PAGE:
Ariana Brown – “Dear White Girls in my Spanish Class” @WANPOETRY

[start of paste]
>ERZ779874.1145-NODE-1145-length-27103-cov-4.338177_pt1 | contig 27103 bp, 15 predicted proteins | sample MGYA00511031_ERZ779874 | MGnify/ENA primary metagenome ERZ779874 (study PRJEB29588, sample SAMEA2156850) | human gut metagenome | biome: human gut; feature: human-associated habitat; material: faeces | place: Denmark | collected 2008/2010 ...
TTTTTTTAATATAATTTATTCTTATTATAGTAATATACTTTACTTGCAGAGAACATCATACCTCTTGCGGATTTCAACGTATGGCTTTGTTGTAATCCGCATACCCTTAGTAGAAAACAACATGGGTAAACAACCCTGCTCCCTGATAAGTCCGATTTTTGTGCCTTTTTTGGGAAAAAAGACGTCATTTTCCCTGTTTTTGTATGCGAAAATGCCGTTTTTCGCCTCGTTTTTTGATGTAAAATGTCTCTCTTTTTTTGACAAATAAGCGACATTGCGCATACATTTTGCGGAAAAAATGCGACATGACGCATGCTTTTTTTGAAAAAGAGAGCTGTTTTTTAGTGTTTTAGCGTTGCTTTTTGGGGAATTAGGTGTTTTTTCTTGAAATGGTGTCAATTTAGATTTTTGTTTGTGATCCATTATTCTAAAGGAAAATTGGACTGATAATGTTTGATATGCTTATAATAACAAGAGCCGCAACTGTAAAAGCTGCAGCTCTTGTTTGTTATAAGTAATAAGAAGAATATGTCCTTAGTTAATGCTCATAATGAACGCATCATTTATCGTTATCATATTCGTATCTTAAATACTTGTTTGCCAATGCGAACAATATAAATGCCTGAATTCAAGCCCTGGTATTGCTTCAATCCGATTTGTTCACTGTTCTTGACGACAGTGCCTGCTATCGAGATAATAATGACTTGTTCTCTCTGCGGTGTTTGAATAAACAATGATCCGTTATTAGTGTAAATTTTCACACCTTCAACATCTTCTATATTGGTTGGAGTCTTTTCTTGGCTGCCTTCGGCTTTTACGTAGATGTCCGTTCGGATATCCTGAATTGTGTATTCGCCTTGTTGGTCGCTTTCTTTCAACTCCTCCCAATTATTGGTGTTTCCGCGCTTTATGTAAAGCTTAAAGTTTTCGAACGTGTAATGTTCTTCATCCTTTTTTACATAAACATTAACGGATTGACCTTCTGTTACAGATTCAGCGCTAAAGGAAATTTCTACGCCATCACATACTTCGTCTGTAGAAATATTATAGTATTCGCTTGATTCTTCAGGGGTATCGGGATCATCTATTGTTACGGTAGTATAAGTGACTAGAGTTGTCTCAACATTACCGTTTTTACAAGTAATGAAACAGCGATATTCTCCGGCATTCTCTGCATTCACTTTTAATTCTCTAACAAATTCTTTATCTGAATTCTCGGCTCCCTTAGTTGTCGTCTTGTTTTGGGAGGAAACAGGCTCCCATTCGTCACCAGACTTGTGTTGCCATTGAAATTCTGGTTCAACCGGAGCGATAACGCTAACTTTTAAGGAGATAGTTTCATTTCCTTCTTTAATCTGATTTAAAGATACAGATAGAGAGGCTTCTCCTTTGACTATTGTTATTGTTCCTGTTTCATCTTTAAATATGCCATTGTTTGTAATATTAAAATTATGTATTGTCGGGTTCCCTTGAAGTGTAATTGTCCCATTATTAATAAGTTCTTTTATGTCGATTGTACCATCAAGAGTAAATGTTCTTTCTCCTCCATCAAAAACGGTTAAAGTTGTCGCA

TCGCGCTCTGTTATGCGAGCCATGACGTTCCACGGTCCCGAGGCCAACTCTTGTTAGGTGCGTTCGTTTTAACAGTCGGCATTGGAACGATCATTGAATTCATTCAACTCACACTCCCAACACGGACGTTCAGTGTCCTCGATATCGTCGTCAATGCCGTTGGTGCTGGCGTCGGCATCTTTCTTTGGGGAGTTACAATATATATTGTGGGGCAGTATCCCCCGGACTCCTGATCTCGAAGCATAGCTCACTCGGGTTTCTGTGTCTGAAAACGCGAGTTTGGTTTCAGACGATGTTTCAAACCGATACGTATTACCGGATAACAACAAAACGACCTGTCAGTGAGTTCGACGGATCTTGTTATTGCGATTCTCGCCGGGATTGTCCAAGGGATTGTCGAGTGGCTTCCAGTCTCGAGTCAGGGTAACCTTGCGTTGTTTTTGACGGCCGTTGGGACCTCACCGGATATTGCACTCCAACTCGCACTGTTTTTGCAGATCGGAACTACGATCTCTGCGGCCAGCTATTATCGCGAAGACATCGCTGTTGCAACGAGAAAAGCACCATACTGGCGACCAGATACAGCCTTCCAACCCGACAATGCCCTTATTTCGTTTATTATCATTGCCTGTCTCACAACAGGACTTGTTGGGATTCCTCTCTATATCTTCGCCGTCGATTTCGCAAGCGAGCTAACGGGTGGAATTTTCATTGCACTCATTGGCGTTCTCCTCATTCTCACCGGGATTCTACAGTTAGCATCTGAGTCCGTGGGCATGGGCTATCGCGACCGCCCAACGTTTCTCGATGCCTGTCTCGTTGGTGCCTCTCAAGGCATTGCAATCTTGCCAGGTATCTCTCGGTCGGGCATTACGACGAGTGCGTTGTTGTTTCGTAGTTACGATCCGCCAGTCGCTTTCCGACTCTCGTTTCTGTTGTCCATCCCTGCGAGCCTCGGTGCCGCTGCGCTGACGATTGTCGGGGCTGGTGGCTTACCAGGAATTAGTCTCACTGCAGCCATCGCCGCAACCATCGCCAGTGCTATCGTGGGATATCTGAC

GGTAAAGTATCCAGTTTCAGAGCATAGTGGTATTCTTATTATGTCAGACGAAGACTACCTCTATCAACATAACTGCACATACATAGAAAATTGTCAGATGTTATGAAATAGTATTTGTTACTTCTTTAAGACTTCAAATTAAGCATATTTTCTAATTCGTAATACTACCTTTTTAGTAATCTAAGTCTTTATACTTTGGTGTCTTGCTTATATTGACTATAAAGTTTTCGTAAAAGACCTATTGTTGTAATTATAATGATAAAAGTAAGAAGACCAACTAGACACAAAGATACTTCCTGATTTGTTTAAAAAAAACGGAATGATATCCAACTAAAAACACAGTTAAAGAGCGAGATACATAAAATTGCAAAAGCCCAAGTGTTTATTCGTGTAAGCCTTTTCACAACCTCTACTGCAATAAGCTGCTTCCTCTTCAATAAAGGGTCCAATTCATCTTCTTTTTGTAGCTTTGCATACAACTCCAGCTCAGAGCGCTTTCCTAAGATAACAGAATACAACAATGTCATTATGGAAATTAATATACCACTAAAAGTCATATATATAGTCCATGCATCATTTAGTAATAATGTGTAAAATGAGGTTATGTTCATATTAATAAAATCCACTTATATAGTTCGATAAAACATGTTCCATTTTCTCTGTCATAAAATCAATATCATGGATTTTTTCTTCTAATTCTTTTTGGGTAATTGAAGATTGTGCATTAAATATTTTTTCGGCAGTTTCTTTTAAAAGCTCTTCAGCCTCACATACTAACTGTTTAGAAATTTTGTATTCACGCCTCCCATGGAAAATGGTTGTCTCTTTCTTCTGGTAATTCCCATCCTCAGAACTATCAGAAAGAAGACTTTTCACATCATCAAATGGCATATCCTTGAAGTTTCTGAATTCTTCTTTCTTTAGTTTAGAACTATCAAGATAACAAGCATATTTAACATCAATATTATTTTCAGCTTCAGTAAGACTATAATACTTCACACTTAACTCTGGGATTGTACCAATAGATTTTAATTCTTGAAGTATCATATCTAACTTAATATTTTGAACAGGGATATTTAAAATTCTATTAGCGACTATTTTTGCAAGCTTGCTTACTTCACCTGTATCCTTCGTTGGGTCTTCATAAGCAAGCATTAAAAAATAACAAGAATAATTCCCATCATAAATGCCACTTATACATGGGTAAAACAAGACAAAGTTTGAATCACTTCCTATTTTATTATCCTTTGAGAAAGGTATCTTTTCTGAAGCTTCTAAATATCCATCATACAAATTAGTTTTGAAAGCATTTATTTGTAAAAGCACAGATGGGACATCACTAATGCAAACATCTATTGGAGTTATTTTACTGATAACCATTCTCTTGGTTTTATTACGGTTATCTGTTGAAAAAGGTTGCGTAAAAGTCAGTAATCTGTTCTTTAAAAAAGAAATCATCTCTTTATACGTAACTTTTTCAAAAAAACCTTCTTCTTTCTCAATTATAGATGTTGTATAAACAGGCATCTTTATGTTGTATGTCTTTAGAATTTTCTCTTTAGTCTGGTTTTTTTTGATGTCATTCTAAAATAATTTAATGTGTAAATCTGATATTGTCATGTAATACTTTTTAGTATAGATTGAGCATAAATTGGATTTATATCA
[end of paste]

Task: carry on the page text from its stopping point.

Dear white girls in my Spanish class: I see you. Stumbling so hard you laugh through entire sentences because my ancestors are a punchline, and everything that comes out of your mouth is funny. Funny. Guess I’m used to being a joke, a brown body splayed and smoldering at the corner of your lip. I just wanna know, when you hold the sacred sounds on your tongue, do you feel less holy? Why are you here? I bet you thought this class would be easy, since Spanish is what poor brown people speak, right? Not something you actually have to try to understand, not fancy or sophisticated, not like French. The language you love overpronouncing as if compensating for your basic American whiteness. You are not special. You are the reason my grandmother feared her children would speak with accents. So afraid, she buried her first language in the space between blood and bone because your grandparents wouldn’t let her make a home outside her body. Did your ancestors protect you from pain by withholding what they knew of a country before this one? Let me be clear: Spanish was given to my people at the end of a sword, forced in our throats gory, sharpened under the colonizer’s constant eye. Each rolled R is a red, wet fingerprint pointing me back to this. Spanish is not my native tongue. English is not my native tongue. The languages I speak are bursting with blood, but they are all I have. I own only my hot mouth, speeding against assimilation’s clock and a colonial legacy you won’t even try to pronounce. So I’ll ask again. Why are you here? Do you think my grandmother’s accent a sickness? One so volatile, you call yourself “gringa” at every chance, so I won’t make fun of you when you make fun of the way my language sounds to you. Don’t you know I had to fight for this? For each scrap of culture I could get my hands on, even if its lineage is as European as yours. My father, a Black American man, is descended from slaves. I’m not sure if you understand what that means. I am descended from slaves. I wanna know where I come from, but I can only trace my history in one direction. So I am here, in yet another Spanish class, desperately reaching for language I hope will choose me back someday. What is it like to be a tourist in the halls of my shame? To not be expected to speak better than you do? To visit Mexico, and not care that people mistake you for being from somewhere else? How does it feel to take a foreign language for fun? To owe your history nothing?